Seana Shiffrin

seanaProfessor of Philosophy and Pete Kameron Professor of Law and Social Justice

B.A., UC Berkeley, B.Phil. Oxford 1990, D.Phil. Oxford 1993, J.D. Harvard 1996.
Research Interests: Moral Philosophy, Political Philosophy, Philosophy of Law, Distributive Justice, Promising, Freedom of Speech, Intellectual Property, Constitutional Law, Contracts, Remedies, Bioethics.

Law and Philosophy Program

Information for prospective and current graduate or law students interested in the Law and Philosophy Program is available at:

All students, faculty and members of the public are welcome at the Program's Legal Theory Workshop. Information is available at:



 Book cover


Speech Matters: On Lying, Morality, and the Law
(Princeton: Princeton University Press, 2014).






Are Contracts Promises? (pre-publication version)  Edited version appears in the Routledge Companion to Philosophy of Law, ed. Andrei Marmor (2012).

A Thinker-Based Approach to Freedom of Speech, 27 Constitutional Commentary 283-307 (2011).

Immoral, Conflicting and Redundant Promises, in Reasons and Recognition: Essays on the Philosophy of T.M. Scanlon (edited by R. Jay Wallace, Rahul Kumar, and Samuel Freeman, Oxford University Press, 2011).

Incentives, Motives, and Talents, 38 Philosophy & Public Affairs 111-142 (2010).

Inducing Moral Deliberation: On the Occasional Virtues of Fog, 123 Harvard Law Review 1214-46 (2010).

The Story of West Virginia Board of Education v. Barnette (with Vincent Blasi), in Constitutional Law Stories, 2nd ed. (edited by Michael Dorf, Foundation Press, 2009). (Posted with permission from Foundation Press.)

Could Breach of Contract be Immoral? 107 Michigan Law Review 1551-68 (2009).

Promising, Intimate Relationships, and Conventionalism, 117 Philosophical Review 481-524 (2008).

Intellectual Property, in A Companion to Contemporary Political Philosophy (edited by Robert Goodin, Philip Pettit, and Thomas Pogge, Blackwell, 2007).

The Divergence of Contract and Promise, 120 Harvard Law Review 708-53 (2007).

Are Credit Card Late Fees Unconstitutional?, 15 William & Mary Bill of Rights Journal 457-500 (2006).

What Is Really Wrong With Compelled Association?, 99 Northwestern University Law Review 839-88 (2005).

Race, Labor, and the Fair Equality of Opportunity Principle, 72 Fordham Law Review 1643-1675 (2004).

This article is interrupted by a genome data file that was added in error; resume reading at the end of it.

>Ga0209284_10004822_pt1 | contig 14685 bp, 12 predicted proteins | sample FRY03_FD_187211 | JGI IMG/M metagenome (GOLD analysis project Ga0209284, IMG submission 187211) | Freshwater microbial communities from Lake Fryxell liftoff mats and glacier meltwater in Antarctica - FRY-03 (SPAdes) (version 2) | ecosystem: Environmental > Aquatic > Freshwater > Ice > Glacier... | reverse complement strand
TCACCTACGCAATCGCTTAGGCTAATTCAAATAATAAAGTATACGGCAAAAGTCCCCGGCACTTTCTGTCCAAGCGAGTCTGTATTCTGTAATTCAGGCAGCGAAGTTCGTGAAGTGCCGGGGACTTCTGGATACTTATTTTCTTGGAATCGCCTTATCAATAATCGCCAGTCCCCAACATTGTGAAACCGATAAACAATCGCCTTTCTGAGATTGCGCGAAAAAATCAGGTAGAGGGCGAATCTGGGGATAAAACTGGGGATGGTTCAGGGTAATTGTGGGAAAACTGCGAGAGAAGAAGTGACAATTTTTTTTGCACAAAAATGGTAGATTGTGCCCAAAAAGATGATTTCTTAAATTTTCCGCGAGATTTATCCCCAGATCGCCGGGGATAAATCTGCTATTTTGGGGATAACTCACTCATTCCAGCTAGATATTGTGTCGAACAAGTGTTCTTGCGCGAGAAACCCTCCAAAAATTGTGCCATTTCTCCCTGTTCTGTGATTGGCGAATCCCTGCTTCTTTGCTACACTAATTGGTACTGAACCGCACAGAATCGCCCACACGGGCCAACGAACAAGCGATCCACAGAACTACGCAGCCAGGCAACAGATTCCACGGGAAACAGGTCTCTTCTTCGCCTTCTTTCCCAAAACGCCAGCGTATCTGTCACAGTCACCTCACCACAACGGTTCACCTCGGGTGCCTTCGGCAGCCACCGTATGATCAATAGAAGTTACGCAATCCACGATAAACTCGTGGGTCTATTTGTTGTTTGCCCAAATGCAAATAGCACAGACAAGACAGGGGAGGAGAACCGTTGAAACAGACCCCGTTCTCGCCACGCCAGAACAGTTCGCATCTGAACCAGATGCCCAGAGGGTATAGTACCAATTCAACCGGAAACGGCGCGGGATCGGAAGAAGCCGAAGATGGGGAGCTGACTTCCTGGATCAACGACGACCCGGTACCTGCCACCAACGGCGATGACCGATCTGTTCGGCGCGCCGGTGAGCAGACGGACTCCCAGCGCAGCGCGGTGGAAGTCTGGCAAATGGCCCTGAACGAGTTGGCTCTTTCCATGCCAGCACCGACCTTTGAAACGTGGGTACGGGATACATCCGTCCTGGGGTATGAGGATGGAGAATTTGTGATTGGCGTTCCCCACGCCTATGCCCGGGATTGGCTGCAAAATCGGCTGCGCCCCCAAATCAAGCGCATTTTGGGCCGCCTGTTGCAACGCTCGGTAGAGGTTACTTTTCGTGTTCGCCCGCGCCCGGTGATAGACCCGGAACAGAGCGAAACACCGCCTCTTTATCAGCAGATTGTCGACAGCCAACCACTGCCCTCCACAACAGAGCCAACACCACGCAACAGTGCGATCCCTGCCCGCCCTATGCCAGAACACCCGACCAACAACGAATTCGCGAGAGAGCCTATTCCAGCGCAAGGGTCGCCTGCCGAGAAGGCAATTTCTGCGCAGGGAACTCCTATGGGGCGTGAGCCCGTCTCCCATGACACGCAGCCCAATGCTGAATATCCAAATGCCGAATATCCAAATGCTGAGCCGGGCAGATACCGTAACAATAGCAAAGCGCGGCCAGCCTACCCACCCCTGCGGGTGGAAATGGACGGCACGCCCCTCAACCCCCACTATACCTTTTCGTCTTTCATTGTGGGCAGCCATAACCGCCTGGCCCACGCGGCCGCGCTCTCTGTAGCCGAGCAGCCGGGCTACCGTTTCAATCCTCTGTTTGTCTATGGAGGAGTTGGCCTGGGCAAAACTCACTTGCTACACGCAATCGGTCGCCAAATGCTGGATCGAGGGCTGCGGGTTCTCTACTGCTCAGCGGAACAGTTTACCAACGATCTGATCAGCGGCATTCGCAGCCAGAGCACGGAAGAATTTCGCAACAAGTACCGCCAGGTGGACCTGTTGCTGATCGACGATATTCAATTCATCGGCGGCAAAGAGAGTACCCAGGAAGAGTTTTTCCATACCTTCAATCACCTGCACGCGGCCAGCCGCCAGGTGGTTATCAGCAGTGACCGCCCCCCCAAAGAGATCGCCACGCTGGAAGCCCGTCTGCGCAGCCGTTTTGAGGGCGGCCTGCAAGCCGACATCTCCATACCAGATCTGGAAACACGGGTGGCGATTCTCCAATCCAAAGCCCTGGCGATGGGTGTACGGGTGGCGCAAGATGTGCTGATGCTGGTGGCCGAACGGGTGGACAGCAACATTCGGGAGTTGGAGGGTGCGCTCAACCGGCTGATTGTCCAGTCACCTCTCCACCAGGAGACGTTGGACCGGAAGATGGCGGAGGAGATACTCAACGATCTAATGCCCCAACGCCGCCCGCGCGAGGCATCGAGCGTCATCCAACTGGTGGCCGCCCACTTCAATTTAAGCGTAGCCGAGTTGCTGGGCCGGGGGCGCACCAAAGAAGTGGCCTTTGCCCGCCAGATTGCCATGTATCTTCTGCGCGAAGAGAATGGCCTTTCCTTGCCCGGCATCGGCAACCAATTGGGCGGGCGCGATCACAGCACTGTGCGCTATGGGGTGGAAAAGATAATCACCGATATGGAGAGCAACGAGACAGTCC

Autonomy, Beneficence, and the Permanently Demented, in Ronald Dworkin and His Critics (edited by Justine Burley, Blackwell Publishers, 195-217, 2004).

The Story of West Virginia Board of Education v. Barnette (with Vincent Blasi), in Constitutional Law Stories (edited by Michael Dorf, Foundation Press, 433-475, 2004). (Posted with permission from Foundation Press).

Egalitarianism, Choice-Sensitivity, and Accommodation, in Reason and Value:  Themes from the Work of Joseph Raz (edited by Philip Pettit, et al, Oxford Univ. Press, 270-302, 2004).

Speech, Death, and Double Effect, 78 NYU Law Review 1135-85 (2003).

Caution about Character Ideals and Capital Punishment:  A Reply to Sorell, 51 Criminal Justice Ethics 35-39 (2002).

Lockean Theories of Intellectual Property, in New Essays in the Political Theory of Property (edited by Stephen R. Munzer, Cambridge Univ. Press, 138-167, (2001).

Paternalism, Unconscionability Doctrine, & Accommodation, 29 Philosophy & Public Affairs 205-51 (2000).  Reprinted in Philosophy of Law (edited by Joel Feinberg and Jules Coleman, Wadsworth/Thompson Learning, 2003, 2007).

Moral Overridingness and Moral Subjectivism, 109 Ethics 772-794 (1999).

Wrongful Life, Procreative Responsibility, and the Significance of Harm, 5 Legal Theory 117-148 (1999) (excerpted in Jules Coleman and Joel Feinberg eds., Philosophy of Law, 2007).

Moral Autonomy and Agent Centered Options, 51 Analysis 244-254 (1991).



Developments in the Law–DNA Evidence and the Criminal Defense, 108 Harvard Law Review (1995).

Book Review, 15 Harvard Women’s Law Journal 295-303 (1992).  Reviewing Justice and the Politics of Difference, by Iris Marion Young.



Published Remarks and Replies


Preserving the Valued or Preserving Valuing?, in Death and the Afterlife by Samuel Scheffler, (ed. Niko Kolodny), pp. 143-58, (Oxford: Oxford University Press, 2013).

Must I Mean What You Think I Should Have Said?, 98 Virginia Law Review 159-76 (2012).

Reply to Critics, 27 Constitutional Commentary 417-38 (2011).

Methodology in Free Speech Theory, 97 Virginia Law Review 549-58 (2011).

Reparations for U.S. Slavery and Justice over Time, in Harming Future Persons (edited by David Wasserman and Melinda Roberts, Springer, 2009).

The Incentives Argument for Intellectual Property Protection, in Intellectual Property and Theories of Justice (edited by A. Gosseries, A. Marciano & A. Strowel, Palgrave McMillan, 94-105, 2008).

Compelled Association, Morality & Market Dynamics, 41 Loyola of Los Angeles Law Review 317 (2007).